The Psychiatric Hospital that Fought the Nazis
There are descriptions of suffering early in this episode that some listeners may find distressing.
As hospitals and institutions across the European frontline were taken over to serve the war effort in the 1940s, what happened to psychiatric hospitals, housing some of the continent's most vulnerable in often prison-like conditions? Well, approximately 45,000 psychiatric patients died of starvation and disease in France alone. One psychiatrist described the scenes he witnessed during that time as being as bad as the concentration camps. But there was one hospital that, not only defied this fate but thrived during the war. Saint-Alban-sur-Limagnole, in Southern France, had a death rate of less than 10 per cent – and no deaths from malnutrition. Not only did staff and patients stay alive through pooling skills to create food, foraging in the local area and keeping livestock, it actually became a hub of the French Resistance - storing ammunition, and acting as a safe house for Jewish refugees and freedom fighters. The hospital not only fought fascism but also provided a more community-focused treatment that proved to have a revolutionary effect on patients.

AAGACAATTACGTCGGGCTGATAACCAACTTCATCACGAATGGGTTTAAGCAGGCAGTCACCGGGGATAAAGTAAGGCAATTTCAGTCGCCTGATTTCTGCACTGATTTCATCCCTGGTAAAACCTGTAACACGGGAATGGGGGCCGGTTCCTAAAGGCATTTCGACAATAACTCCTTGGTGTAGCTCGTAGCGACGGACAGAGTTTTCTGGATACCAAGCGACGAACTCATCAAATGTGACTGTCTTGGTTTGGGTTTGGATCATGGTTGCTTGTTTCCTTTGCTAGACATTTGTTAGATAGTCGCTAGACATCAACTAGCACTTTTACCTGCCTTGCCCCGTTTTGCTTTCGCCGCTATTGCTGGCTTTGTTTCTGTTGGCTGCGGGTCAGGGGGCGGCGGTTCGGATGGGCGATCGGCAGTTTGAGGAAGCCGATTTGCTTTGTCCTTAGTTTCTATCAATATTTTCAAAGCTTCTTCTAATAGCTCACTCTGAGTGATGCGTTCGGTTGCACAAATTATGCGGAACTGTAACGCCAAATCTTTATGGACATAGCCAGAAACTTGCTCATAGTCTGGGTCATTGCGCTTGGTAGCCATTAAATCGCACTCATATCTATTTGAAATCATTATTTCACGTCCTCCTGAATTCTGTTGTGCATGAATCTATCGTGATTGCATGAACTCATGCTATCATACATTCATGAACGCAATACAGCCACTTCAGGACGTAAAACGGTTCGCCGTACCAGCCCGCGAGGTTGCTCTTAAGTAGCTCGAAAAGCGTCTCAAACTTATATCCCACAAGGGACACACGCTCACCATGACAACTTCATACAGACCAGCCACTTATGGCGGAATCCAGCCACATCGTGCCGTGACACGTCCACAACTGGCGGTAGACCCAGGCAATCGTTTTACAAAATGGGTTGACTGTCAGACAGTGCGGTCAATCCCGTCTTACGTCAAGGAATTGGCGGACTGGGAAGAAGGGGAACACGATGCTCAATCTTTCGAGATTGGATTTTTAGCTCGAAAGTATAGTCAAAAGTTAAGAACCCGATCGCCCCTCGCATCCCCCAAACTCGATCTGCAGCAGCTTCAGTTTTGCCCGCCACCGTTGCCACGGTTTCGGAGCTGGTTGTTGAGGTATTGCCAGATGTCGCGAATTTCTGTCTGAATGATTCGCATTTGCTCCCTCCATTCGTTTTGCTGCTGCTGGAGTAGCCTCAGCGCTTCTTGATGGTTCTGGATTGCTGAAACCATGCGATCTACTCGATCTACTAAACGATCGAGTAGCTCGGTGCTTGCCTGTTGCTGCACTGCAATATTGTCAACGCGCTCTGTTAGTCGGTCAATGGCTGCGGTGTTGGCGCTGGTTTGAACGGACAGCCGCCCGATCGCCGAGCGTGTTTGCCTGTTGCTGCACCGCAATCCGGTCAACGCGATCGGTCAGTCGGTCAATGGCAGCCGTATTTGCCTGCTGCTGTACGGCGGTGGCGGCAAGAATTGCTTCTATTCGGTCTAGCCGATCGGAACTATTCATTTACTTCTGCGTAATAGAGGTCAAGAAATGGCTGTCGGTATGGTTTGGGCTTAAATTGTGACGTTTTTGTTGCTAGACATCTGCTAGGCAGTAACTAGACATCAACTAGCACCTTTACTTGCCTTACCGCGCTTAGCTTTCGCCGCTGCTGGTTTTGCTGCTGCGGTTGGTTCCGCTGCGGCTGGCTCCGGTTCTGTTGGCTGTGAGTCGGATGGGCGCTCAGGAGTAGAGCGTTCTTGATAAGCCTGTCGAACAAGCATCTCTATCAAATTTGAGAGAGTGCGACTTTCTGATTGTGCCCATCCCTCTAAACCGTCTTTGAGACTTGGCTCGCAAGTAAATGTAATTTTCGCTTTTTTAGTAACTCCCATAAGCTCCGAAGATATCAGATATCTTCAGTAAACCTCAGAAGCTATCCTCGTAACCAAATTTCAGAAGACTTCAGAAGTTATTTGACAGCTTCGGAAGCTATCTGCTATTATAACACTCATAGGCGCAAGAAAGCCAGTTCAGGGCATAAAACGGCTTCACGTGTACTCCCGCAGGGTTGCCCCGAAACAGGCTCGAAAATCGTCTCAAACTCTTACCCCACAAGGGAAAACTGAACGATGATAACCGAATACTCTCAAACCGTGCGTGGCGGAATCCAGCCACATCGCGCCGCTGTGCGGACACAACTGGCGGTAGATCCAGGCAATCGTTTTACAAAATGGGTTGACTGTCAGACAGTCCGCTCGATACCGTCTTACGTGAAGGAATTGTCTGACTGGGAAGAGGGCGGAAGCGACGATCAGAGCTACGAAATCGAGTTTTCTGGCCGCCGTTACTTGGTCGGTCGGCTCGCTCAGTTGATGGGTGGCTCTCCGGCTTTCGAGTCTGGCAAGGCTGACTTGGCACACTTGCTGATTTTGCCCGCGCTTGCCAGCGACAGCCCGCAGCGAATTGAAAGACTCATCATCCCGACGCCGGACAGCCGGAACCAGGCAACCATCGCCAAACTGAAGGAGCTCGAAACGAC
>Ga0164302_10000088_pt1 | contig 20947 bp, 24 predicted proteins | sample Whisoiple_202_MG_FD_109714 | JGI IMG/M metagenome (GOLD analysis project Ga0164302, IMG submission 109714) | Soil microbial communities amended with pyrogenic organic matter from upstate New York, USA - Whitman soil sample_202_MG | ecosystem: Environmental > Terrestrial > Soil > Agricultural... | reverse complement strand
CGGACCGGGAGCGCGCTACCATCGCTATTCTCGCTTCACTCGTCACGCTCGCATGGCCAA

Joining Dan on the podcast to tell this extraordinary story is Ben Platts-Mills, a writer who has worked in the mental health sector for 16 years. He came across it when he was looking into the work of French painter Jean Debuffet and saw that much of the artwork he’d collected was done by inpatients at Saint Alban during the war.
You can read more about Saint Alban-sur-Limagnole and Ben's other work here: https://www.benplatts-mills.com/
Produced by Mariana Des Forges and edited by Dougal Patmore.
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